wentSchool 13 VI 47  wentSchool 13 VI 47a 

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wentSchool 3 V 47

 

wentSchool 4 VI 47

wentSchool_01  wentSchool 25 IV 49

If anybody knows if there were other such classes, I would welcome the information. Or for that matter, if there were other schools, for the women and children. I do know that there was a Lyceum and High school (Liceum i Gimnazjum im. Gen. Wl. Sikorskiego) in Wentorf. Concerning the widespread establishment of various trade and technical schools, grammar, highschools and lyceums in the various Polish DP camps, there is a list available in the archives of the Josef Pilsudski Institute of America. http://www.pilsudski.org/English/Collections/Archive/Archive-024.html


Dear Olga,

My name is Janina Kik (nee Lukaszewski) and I have just discovered your wonderful site. I have started compiling information about my family's migration to Australia. We came out on the M.V. Nelly* in 1950. I have no other information about this journey so I was wondering if you or any of your readers know more about this ship. I have repeatedly tried to find out more about it on the web but have been unsuccessful. I know that we landed in Sydney and were then sent to Bathurst Migrant Camp and later to Greta Camp where we stayed for 4 years. I was born in Wentorf near Hamburg, Germany. My mother was Stefania Polowa and she was born in Demenka, Lwow I would love to connect with anyone who can help me.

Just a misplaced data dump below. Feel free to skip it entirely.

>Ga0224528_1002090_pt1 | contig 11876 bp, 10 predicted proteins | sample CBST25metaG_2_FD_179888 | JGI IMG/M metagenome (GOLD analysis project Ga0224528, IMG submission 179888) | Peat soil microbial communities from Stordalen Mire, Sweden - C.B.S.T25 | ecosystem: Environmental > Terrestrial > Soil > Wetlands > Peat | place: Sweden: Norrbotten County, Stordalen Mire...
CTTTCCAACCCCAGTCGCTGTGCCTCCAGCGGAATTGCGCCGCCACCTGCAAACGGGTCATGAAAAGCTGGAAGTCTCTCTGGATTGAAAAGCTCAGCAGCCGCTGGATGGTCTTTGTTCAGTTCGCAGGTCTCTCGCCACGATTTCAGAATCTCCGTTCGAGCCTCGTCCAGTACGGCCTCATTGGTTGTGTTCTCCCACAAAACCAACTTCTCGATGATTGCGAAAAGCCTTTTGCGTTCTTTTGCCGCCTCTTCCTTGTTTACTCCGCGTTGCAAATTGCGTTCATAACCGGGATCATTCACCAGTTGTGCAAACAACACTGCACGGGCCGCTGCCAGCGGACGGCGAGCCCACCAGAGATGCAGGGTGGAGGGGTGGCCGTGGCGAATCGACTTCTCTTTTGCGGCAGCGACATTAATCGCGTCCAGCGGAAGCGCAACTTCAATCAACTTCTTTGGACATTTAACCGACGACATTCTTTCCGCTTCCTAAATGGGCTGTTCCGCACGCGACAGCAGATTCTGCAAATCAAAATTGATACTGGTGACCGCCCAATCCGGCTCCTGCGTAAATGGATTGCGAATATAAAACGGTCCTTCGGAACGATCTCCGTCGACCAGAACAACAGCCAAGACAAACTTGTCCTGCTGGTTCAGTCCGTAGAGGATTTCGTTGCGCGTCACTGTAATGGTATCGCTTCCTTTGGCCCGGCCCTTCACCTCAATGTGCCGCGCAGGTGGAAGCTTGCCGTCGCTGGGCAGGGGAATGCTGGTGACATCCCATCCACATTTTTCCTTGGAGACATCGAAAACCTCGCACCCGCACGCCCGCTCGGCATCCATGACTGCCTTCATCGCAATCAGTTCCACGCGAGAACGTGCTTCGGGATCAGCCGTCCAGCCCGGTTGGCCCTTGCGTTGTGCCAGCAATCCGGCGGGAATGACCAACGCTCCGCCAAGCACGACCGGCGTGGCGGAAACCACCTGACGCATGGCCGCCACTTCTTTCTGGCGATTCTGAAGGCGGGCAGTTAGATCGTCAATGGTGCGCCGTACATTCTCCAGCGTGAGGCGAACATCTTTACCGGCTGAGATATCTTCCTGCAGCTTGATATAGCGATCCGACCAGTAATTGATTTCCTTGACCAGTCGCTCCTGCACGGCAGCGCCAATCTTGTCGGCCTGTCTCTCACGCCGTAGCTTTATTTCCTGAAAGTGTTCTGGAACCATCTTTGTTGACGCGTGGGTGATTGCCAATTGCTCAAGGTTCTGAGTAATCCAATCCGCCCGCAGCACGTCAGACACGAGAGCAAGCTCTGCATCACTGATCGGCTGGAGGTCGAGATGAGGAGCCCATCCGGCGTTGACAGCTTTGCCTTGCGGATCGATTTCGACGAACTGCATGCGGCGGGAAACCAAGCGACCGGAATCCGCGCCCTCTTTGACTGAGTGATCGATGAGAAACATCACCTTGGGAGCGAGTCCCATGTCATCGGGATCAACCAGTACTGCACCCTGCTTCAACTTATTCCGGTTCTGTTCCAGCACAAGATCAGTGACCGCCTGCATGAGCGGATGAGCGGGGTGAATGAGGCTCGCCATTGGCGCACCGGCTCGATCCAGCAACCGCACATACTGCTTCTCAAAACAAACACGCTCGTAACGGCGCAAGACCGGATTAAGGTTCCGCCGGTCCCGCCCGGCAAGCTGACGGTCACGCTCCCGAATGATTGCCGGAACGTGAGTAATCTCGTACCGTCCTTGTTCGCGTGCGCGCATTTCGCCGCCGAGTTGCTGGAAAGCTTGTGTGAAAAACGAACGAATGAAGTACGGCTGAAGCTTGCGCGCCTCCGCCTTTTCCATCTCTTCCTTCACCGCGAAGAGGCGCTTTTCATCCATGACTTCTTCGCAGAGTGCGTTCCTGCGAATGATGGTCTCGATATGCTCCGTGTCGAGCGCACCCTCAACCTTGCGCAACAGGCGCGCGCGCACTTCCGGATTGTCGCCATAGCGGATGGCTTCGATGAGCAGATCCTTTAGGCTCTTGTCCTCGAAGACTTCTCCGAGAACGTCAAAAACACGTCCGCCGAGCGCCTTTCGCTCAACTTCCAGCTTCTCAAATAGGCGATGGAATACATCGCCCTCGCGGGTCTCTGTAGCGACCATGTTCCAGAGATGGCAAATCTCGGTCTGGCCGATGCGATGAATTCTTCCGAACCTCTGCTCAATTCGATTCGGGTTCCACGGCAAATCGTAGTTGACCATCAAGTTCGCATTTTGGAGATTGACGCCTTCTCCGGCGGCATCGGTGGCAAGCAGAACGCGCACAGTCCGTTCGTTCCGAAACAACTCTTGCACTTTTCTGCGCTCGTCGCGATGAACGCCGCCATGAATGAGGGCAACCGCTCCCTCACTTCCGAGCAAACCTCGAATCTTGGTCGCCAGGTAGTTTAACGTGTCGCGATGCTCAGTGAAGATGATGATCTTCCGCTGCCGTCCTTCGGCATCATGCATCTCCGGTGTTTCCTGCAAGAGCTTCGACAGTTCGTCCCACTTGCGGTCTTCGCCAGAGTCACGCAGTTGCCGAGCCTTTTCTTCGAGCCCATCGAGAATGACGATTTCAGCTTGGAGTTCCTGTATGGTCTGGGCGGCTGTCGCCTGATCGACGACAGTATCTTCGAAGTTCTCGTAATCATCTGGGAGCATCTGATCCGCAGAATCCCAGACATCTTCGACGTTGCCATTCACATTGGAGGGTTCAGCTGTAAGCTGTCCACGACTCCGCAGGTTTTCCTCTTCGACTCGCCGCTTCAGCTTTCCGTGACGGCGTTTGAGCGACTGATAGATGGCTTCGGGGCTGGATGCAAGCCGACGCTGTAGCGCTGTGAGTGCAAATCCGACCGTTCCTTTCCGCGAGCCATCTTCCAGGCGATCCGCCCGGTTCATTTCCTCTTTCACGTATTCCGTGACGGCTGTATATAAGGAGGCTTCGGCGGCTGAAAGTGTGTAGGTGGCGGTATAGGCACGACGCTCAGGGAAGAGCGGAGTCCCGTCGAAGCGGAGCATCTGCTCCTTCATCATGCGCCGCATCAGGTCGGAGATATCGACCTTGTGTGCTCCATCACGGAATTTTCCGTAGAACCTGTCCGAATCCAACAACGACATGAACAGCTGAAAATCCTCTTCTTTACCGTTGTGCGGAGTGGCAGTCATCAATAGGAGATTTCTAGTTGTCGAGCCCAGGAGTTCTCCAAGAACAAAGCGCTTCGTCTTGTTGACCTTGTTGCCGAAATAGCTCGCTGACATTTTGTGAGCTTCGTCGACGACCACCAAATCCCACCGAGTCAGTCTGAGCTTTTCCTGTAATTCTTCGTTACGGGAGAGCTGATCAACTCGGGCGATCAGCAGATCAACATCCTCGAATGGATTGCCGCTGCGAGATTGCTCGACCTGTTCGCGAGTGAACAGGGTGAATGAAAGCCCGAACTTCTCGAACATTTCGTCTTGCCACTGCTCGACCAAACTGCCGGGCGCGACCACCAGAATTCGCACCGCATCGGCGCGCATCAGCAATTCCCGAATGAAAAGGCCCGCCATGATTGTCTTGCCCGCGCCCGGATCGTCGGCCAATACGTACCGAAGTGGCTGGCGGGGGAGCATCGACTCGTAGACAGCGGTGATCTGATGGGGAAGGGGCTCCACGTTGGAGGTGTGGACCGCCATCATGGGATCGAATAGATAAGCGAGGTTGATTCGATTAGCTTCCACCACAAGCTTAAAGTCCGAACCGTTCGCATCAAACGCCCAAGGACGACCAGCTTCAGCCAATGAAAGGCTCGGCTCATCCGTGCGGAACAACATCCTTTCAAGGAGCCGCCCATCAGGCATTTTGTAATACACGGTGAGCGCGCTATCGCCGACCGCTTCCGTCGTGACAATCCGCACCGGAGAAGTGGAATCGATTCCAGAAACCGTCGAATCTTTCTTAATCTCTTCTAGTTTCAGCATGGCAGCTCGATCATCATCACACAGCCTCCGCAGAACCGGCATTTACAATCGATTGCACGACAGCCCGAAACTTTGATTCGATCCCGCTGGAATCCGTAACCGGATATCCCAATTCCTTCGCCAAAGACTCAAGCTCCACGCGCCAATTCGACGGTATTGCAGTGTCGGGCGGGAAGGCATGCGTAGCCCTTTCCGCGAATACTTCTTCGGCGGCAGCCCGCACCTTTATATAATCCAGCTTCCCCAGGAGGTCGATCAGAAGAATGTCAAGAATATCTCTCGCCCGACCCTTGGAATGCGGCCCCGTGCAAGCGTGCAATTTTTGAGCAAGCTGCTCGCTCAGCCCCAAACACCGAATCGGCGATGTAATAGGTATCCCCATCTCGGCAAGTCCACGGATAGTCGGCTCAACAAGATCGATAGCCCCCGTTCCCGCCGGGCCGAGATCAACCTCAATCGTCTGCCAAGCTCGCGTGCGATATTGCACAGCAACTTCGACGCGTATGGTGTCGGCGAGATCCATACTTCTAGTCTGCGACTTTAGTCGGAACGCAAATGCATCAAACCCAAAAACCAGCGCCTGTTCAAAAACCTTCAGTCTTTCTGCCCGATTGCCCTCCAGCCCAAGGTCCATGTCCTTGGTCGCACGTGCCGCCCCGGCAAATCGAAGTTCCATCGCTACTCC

Many thanks, Janina, janina@hotkey.net.au

Hello again Olga,

Just to let you know that I was able to find out about the M.V. Nelly. Tom Stiglmayer has been extremely helpful and I was even able to get a full passenger list from him. His excellent site is "http://members.iinet.net.au/~tpsoft/index.html," T Stiglmayer, Australian Immigration research (includes immigration database, deportation database, Civil Aliens Corps, POW and internees, passenger list, passenger ships, deaths in Western Australia). Thanks for your assistance, Janina

1/23/08 Hi Olga,

I am on the quest to find my family history and found your site. Both my mother and father came over as young children (to Australia 1950).

nelly shipI have responded to Janina Kik from your site as I found that her parents and my grandparents & parents travelled on the MS Nelly in 1950 – I have supplied passenger lists, images etc to Janina.

It is possible to find the passenger list of the MS Nelly at the http://naa12.naa.gov.au – it is free to search the database – but you must register as a user. If you use the following text - A434, 1950/3/45007 in the reference number search filed under the research search after you log in – it will display 87 pages of the Nelly’s passenger list in digital format.